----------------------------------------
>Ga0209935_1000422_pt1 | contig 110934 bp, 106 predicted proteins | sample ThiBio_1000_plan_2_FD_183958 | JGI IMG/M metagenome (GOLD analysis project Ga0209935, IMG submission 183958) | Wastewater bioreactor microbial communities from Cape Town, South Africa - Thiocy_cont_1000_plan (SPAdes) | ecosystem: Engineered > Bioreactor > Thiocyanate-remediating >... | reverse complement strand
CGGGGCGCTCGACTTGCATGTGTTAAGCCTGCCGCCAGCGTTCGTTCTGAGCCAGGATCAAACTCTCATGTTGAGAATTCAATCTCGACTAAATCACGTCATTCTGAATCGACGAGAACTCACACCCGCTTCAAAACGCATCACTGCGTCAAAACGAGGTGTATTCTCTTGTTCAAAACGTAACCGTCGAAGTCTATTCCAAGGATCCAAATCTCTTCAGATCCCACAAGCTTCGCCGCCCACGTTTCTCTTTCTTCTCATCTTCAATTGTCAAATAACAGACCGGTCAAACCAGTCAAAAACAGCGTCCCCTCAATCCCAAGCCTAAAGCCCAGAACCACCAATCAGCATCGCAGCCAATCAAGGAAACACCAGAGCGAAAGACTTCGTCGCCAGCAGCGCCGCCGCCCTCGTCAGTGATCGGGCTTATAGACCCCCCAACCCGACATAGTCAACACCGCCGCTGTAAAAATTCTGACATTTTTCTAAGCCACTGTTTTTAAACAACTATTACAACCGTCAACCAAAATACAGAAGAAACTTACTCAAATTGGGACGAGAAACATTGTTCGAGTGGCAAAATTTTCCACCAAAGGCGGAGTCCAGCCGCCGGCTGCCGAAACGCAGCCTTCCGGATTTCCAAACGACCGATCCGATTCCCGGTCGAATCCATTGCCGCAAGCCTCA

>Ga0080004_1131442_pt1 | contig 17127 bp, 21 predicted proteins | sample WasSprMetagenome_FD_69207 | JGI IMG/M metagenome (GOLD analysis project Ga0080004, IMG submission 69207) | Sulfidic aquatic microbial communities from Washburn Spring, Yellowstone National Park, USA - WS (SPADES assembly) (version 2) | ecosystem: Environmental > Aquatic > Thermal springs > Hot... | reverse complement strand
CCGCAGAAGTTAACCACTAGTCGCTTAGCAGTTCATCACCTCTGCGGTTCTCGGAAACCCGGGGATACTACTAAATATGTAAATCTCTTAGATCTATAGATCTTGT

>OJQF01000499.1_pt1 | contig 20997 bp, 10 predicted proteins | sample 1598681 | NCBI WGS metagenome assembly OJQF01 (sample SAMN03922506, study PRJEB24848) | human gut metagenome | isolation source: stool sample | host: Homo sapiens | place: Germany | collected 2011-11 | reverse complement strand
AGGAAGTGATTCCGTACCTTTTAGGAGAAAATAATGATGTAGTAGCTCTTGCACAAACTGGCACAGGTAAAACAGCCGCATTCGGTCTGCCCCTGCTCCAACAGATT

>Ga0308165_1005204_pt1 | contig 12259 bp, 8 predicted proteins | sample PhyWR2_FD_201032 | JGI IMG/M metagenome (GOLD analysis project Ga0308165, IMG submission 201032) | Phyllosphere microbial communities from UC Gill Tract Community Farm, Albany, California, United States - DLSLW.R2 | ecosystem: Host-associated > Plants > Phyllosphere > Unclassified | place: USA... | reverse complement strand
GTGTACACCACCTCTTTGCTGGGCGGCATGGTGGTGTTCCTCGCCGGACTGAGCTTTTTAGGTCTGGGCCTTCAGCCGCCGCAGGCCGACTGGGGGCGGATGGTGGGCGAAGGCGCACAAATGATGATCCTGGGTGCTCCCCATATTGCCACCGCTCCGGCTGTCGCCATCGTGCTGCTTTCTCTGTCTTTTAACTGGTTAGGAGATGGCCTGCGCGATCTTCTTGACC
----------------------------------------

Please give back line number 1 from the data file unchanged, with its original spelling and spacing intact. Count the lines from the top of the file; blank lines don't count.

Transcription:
>Ga0209935_1000422_pt1 | contig 110934 bp, 106 predicted proteins | sample ThiBio_1000_plan_2_FD_183958 | JGI IMG/M metagenome (GOLD analysis project Ga0209935, IMG submission 183958) | Wastewater bioreactor microbial communities from Cape Town, South Africa - Thiocy_cont_1000_plan (SPAdes) | ecosystem: Engineered > Bioreactor > Thiocyanate-remediating >... | reverse complement strand